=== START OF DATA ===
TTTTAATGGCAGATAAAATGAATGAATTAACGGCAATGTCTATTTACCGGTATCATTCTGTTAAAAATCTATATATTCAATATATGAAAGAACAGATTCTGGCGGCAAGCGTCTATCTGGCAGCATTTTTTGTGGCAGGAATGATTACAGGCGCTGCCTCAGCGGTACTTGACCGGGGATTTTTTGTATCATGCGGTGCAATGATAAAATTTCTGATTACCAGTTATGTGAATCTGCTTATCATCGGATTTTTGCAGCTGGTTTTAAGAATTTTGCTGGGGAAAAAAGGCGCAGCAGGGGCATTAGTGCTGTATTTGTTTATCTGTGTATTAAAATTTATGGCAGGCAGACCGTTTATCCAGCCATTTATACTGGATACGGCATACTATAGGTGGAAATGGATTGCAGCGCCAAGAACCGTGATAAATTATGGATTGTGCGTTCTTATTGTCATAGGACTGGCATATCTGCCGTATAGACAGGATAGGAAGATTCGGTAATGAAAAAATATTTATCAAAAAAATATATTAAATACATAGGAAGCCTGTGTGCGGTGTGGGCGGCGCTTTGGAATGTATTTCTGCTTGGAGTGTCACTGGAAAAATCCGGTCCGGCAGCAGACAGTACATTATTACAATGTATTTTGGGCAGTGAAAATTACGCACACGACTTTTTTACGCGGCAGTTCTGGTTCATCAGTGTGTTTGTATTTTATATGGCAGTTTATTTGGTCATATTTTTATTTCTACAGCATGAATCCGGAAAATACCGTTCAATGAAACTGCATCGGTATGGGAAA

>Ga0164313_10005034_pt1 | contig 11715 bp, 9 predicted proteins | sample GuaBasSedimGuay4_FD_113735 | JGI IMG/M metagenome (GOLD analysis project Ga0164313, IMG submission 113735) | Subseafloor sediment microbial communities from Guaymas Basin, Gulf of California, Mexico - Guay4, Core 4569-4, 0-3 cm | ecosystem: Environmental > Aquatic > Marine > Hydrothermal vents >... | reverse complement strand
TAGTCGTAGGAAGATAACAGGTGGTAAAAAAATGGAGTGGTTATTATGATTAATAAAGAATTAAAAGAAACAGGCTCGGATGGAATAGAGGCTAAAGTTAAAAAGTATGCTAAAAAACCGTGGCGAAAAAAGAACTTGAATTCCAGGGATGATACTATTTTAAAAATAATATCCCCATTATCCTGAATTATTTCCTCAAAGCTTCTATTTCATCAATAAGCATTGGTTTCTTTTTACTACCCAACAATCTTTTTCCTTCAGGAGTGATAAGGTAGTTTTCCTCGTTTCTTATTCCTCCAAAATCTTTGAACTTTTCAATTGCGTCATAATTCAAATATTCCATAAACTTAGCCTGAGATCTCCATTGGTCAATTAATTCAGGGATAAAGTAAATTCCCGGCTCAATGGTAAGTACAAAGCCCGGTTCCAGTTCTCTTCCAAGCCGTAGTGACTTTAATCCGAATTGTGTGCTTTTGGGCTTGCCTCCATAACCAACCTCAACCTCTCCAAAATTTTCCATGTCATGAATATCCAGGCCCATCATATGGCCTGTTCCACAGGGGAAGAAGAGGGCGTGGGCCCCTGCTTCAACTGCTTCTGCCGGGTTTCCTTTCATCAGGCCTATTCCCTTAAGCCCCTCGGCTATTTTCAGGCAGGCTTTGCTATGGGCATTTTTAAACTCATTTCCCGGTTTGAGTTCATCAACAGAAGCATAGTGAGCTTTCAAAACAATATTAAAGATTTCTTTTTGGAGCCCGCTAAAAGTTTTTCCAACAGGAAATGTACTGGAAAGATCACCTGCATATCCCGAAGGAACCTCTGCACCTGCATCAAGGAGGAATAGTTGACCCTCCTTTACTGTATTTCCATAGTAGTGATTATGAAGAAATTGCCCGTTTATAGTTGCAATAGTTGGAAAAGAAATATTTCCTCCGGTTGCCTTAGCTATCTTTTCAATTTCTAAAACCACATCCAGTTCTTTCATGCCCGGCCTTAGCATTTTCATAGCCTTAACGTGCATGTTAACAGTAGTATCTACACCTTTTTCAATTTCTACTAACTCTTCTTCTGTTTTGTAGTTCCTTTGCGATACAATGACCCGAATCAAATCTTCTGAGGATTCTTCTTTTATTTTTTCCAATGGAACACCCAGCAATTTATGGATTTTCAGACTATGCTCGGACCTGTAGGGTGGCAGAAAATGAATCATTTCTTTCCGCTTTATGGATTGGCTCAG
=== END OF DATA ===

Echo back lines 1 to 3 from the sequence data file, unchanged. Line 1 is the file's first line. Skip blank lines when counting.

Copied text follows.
TTTTAATGGCAGATAAAATGAATGAATTAACGGCAATGTCTATTTACCGGTATCATTCTGTTAAAAATCTATATATTCAATATATGAAAGAACAGATTCTGGCGGCAAGCGTCTATCTGGCAGCATTTTTTGTGGCAGGAATGATTACAGGCGCTGCCTCAGCGGTACTTGACCGGGGATTTTTTGTATCATGCGGTGCAATGATAAAATTTCTGATTACCAGTTATGTGAATCTGCTTATCATCGGATTTTTGCAGCTGGTTTTAAGAATTTTGCTGGGGAAAAAAGGCGCAGCAGGGGCATTAGTGCTGTATTTGTTTATCTGTGTATTAAAATTTATGGCAGGCAGACCGTTTATCCAGCCATTTATACTGGATACGGCATACTATAGGTGGAAATGGATTGCAGCGCCAAGAACCGTGATAAATTATGGATTGTGCGTTCTTATTGTCATAGGACTGGCATATCTGCCGTATAGACAGGATAGGAAGATTCGGTAATGAAAAAATATTTATCAAAAAAATATATTAAATACATAGGAAGCCTGTGTGCGGTGTGGGCGGCGCTTTGGAATGTATTTCTGCTTGGAGTGTCACTGGAAAAATCCGGTCCGGCAGCAGACAGTACATTATTACAATGTATTTTGGGCAGTGAAAATTACGCACACGACTTTTTTACGCGGCAGTTCTGGTTCATCAGTGTGTTTGTATTTTATATGGCAGTTTATTTGGTCATATTTTTATTTCTACAGCATGAATCCGGAAAATACCGTTCAATGAAACTGCATCGGTATGGGAAA

>Ga0164313_10005034_pt1 | contig 11715 bp, 9 predicted proteins | sample GuaBasSedimGuay4_FD_113735 | JGI IMG/M metagenome (GOLD analysis project Ga0164313, IMG submission 113735) | Subseafloor sediment microbial communities from Guaymas Basin, Gulf of California, Mexico - Guay4, Core 4569-4, 0-3 cm | ecosystem: Environmental > Aquatic > Marine > Hydrothermal vents >... | reverse complement strand
TAGTCGTAGGAAGATAACAGGTGGTAAAAAAATGGAGTGGTTATTATGATTAATAAAGAATTAAAAGAAACAGGCTCGGATGGAATAGAGGCTAAAGTTAAAAAGTATGCTAAAAAACCGTGGCGAAAAAAGAACTTGAATTCCAGGGATGATACTATTTTAAAAATAATATCCCCATTATCCTGAATTATTTCCTCAAAGCTTCTATTTCATCAATAAGCATTGGTTTCTTTTTACTACCCAACAATCTTTTTCCTTCAGGAGTGATAAGGTAGTTTTCCTCGTTTCTTATTCCTCCAAAATCTTTGAACTTTTCAATTGCGTCATAATTCAAATATTCCATAAACTTAGCCTGAGATCTCCATTGGTCAATTAATTCAGGGATAAAGTAAATTCCCGGCTCAATGGTAAGTACAAAGCCCGGTTCCAGTTCTCTTCCAAGCCGTAGTGACTTTAATCCGAATTGTGTGCTTTTGGGCTTGCCTCCATAACCAACCTCAACCTCTCCAAAATTTTCCATGTCATGAATATCCAGGCCCATCATATGGCCTGTTCCACAGGGGAAGAAGAGGGCGTGGGCCCCTGCTTCAACTGCTTCTGCCGGGTTTCCTTTCATCAGGCCTATTCCCTTAAGCCCCTCGGCTATTTTCAGGCAGGCTTTGCTATGGGCATTTTTAAACTCATTTCCCGGTTTGAGTTCATCAACAGAAGCATAGTGAGCTTTCAAAACAATATTAAAGATTTCTTTTTGGAGCCCGCTAAAAGTTTTTCCAACAGGAAATGTACTGGAAAGATCACCTGCATATCCCGAAGGAACCTCTGCACCTGCATCAAGGAGGAATAGTTGACCCTCCTTTACTGTATTTCCATAGTAGTGATTATGAAGAAATTGCCCGTTTATAGTTGCAATAGTTGGAAAAGAAATATTTCCTCCGGTTGCCTTAGCTATCTTTTCAATTTCTAAAACCACATCCAGTTCTTTCATGCCCGGCCTTAGCATTTTCATAGCCTTAACGTGCATGTTAACAGTAGTATCTACACCTTTTTCAATTTCTACTAACTCTTCTTCTGTTTTGTAGTTCCTTTGCGATACAATGACCCGAATCAAATCTTCTGAGGATTCTTCTTTTATTTTTTCCAATGGAACACCCAGCAATTTATGGATTTTCAGACTATGCTCGGACCTGTAGGGTGGCAGAAAATGAATCATTTCTTTCCGCTTTATGGATTGGCTCAG